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Warner Independent Pictures
Audrey Tautou stars as Mathilde in "A Very Long Engagement."
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updated 11/30/2004 4:34:33 PM ET 2004-11-30T21:34:33
REVIEW

Imagine the director (Jean-Pierre Jeunet) and star (Audrey Tautou) of “Amelie” reuniting and applying the same quick pacing and quirky humor of that 2001 French comedy to a World War I film that’s equal parts love story and lavish historical epic.

Sound impossible? With “A Very Long Engagement,” it’s not only possible, it’s one of the best films of 2004.

It’s romantic, funny, sweet, sad and sometimes brutally hard to watch, but it’s an astounding success on every level. It’s also beautifully shot and perfectly cast — even down to the smallest, briefest roles — with a heart-stopping supporting performance from Jodie Foster, who very much deserves consideration come Oscar time.

The doe-eyed Tautou is the darling of the film, though. Jeunet (who co-wrote the script with Guillaume Laurant, based on the novel by Sebastien Japrisot) clearly adores her, and why shouldn’t he? As Mathilde, the fiancee of a young French soldier who’s believed to be dead, Tautou is convincingly vulnerable and strong-willed, with the buoyant enthusiasm of a girl and the steadfast loyalty of a woman.

Mathilde learns that the love of her life, Manech (Gaspard Ulliel, who resembles a younger Ethan Hawke), has been court-martialed along with four other men, all of whom intentionally shot themselves in the hand with the hope of being sent home. Instead, they’re sent to fend for themselves in no man’s land between the French and German armies.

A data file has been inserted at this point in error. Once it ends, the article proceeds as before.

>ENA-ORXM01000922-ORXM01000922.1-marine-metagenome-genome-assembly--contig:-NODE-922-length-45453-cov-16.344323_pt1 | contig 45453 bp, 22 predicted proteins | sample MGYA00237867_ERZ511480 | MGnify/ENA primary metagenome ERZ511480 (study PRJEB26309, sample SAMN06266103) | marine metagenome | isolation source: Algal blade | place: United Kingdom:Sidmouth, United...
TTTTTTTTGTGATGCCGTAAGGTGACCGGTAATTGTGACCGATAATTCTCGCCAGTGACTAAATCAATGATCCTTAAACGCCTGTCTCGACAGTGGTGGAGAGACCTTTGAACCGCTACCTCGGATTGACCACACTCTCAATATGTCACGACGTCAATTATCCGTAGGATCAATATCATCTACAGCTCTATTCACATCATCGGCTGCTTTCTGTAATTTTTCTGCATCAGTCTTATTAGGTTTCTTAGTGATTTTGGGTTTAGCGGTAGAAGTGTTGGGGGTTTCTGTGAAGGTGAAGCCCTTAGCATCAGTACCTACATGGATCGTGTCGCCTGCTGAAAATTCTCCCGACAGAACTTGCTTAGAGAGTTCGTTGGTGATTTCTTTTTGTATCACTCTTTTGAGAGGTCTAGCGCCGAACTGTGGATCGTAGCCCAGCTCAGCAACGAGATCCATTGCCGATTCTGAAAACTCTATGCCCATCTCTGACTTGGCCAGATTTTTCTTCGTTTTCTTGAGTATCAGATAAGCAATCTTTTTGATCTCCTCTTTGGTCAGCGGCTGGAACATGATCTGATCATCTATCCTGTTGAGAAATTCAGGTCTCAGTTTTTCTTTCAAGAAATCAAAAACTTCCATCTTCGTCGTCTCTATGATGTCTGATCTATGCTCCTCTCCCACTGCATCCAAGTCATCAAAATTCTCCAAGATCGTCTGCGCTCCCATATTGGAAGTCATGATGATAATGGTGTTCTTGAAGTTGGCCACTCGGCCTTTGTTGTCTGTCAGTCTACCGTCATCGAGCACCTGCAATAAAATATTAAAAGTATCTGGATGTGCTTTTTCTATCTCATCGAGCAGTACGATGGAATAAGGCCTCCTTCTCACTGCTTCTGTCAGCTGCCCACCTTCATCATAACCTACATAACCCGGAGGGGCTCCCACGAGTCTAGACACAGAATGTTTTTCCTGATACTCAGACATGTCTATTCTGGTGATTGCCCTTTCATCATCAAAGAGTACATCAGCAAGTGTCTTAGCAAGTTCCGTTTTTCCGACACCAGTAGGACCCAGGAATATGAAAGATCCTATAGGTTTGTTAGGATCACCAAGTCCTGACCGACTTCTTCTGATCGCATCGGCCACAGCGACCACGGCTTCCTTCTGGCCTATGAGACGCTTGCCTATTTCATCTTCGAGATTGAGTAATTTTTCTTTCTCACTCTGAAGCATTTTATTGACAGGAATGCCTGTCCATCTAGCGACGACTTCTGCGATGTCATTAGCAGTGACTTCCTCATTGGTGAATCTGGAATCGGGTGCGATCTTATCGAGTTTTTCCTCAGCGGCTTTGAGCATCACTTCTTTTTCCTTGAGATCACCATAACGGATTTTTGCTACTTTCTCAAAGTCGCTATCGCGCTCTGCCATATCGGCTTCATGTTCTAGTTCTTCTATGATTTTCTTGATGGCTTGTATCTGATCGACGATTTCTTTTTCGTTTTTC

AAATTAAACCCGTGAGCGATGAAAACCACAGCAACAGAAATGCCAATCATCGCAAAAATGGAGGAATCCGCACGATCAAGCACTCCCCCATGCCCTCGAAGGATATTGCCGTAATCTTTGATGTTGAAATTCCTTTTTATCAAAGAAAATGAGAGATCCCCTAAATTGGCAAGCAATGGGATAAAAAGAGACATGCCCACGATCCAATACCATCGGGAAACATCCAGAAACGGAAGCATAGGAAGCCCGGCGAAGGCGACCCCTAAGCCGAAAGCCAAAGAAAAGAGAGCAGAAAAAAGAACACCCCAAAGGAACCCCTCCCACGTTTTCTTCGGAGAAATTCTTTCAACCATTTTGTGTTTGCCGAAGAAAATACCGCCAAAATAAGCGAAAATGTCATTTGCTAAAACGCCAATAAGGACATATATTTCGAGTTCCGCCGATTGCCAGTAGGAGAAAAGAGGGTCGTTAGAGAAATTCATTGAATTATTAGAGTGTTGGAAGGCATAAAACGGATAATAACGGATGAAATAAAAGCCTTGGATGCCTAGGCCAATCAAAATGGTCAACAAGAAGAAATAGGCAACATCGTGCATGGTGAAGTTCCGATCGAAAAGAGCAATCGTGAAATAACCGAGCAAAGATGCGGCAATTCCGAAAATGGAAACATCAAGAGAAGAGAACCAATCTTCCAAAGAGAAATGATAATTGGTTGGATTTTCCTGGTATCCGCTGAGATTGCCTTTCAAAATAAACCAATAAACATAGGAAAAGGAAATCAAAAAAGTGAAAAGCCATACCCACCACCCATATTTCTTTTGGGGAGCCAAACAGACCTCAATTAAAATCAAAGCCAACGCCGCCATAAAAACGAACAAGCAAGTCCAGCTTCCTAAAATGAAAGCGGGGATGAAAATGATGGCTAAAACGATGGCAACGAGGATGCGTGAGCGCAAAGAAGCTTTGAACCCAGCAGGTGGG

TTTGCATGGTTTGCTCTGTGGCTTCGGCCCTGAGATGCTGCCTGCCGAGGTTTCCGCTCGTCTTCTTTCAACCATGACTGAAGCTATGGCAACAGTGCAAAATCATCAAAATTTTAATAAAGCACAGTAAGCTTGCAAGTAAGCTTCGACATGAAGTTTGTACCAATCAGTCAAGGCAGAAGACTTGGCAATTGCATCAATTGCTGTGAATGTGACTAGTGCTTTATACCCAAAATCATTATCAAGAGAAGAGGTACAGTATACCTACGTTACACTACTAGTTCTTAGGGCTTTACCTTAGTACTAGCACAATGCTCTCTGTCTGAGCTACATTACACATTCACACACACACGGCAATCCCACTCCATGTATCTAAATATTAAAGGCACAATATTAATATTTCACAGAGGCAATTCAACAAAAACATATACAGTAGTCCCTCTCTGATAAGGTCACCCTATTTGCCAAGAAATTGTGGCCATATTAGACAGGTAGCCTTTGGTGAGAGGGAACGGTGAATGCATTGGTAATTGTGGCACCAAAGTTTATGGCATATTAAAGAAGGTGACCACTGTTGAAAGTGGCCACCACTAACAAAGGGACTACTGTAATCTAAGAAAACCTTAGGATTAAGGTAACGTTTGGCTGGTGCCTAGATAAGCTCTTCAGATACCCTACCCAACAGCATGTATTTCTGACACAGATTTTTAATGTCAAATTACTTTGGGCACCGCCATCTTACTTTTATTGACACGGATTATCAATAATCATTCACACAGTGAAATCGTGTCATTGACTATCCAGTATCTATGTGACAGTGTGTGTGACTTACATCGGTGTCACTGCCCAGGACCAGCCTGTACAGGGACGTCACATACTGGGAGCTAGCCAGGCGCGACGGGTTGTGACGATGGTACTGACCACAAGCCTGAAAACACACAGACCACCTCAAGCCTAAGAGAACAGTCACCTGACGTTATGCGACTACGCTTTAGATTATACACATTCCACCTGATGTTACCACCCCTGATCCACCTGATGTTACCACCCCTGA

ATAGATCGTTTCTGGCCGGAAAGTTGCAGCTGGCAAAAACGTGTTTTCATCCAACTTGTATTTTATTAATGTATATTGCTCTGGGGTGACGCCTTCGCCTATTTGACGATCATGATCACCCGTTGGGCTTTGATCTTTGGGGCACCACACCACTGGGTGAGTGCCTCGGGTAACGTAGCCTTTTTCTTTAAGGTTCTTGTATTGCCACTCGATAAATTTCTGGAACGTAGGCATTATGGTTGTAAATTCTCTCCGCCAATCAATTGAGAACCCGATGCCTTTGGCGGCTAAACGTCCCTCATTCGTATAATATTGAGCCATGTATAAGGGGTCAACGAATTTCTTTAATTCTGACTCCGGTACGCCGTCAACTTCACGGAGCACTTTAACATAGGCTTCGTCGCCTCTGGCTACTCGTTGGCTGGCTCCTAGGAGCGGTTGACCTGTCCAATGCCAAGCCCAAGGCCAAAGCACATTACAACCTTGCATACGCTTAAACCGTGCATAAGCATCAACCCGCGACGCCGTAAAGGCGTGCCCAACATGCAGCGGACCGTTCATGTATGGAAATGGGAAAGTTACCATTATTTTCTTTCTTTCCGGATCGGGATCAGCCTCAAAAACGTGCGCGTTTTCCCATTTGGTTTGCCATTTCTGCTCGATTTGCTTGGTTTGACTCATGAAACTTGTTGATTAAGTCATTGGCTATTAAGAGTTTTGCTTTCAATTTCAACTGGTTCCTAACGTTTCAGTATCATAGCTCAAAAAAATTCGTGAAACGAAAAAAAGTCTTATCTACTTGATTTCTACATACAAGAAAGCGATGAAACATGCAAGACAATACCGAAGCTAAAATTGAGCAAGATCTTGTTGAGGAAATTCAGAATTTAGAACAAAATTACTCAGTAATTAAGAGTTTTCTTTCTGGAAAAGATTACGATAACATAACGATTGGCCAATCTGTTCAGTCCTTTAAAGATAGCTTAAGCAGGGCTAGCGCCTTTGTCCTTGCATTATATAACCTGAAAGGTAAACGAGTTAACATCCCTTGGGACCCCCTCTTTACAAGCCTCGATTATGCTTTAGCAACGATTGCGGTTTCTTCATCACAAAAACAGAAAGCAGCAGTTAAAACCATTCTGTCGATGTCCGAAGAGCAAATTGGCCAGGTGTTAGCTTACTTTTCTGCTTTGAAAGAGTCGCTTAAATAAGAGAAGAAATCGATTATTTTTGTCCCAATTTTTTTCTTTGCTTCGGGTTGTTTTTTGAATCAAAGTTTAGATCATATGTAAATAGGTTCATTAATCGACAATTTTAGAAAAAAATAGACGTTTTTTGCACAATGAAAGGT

She believes in her heart that he’s alive, though, and is determined to find him. With the help of her aunt and uncle (Chantal Neuwirth and Dominique Pinon), whom she’s lived with since her parents’ deaths, she plays girl detective, piecing together documents and tracking down friends and relatives of the missing men.

Jeunet jumps around in time, and in vividly evocative flashbacks details how the men ended up as soldiers and how they’re struggling to survive now — if they survive at all. Manech tells the others about Mathilde, “I hear her heart beating like Morse code,” and her connection with him is just as strong, despite their brief time together.

Among the people who help with her investigation are Esperanza (Jean-Pierre Becker), the sympathetic sergeant who tried to aid the soldiers as they were cast away, and Germain Pire (Ticky Holgado), a hilariously energetic private eye. Even the mailman (Jean-Paul Rouve) amusingly joins in the adventure, at first skidding to a halt on his bike in front of Mathilde’s house, but eventually riding into the kitchen and even going upstairs to bring her news.

All those stylistic elements that made “Amelie” so intoxicating — the rapid-fire sequencing to tell a character’s back story, the slightly twisted sense of humor — exist here as well, bringing warmth and wit to a film that, in someone else’s hands, could have been antiseptic and self-important. (Hello, “Cold Mountain.”) For example, Mathilde has had polio since childhood, and she can walk (albeit with a limp), but she has no qualms about using a wheelchair to win sympathy from people she hopes will provide her with information.

Bruno Delbonnel’s cinematography also mesmerizes with a mix of golden hues for the present day (instead of for flashbacks, a nice touch) and gritty greens and grays that bring the battle scenes viscerally to life.

But one of the most memorable parts of “A Very Long Engagement” is a brief appearance by Foster, as the wife of one soldier who ended up becoming romantically involved with another. You don’t realize it’s her at first; she’s in the distance when we first see her at a crowded marketplace, and she has a scarf pulled over her head. When she eventually starts speaking — flawless French, by the way, in that instantly recognizable, husky voice — it’s an absolute revelation.

Judi Dench won a supporting-actress Oscar for just seven minutes of screen time in “Shakespeare in Love.” Foster isn’t in “A Very Long Engagement” for very long, but she leaves you wanting more.

© 2012 The Associated Press. All rights reserved. This material may not be published, broadcast, rewritten or redistributed.

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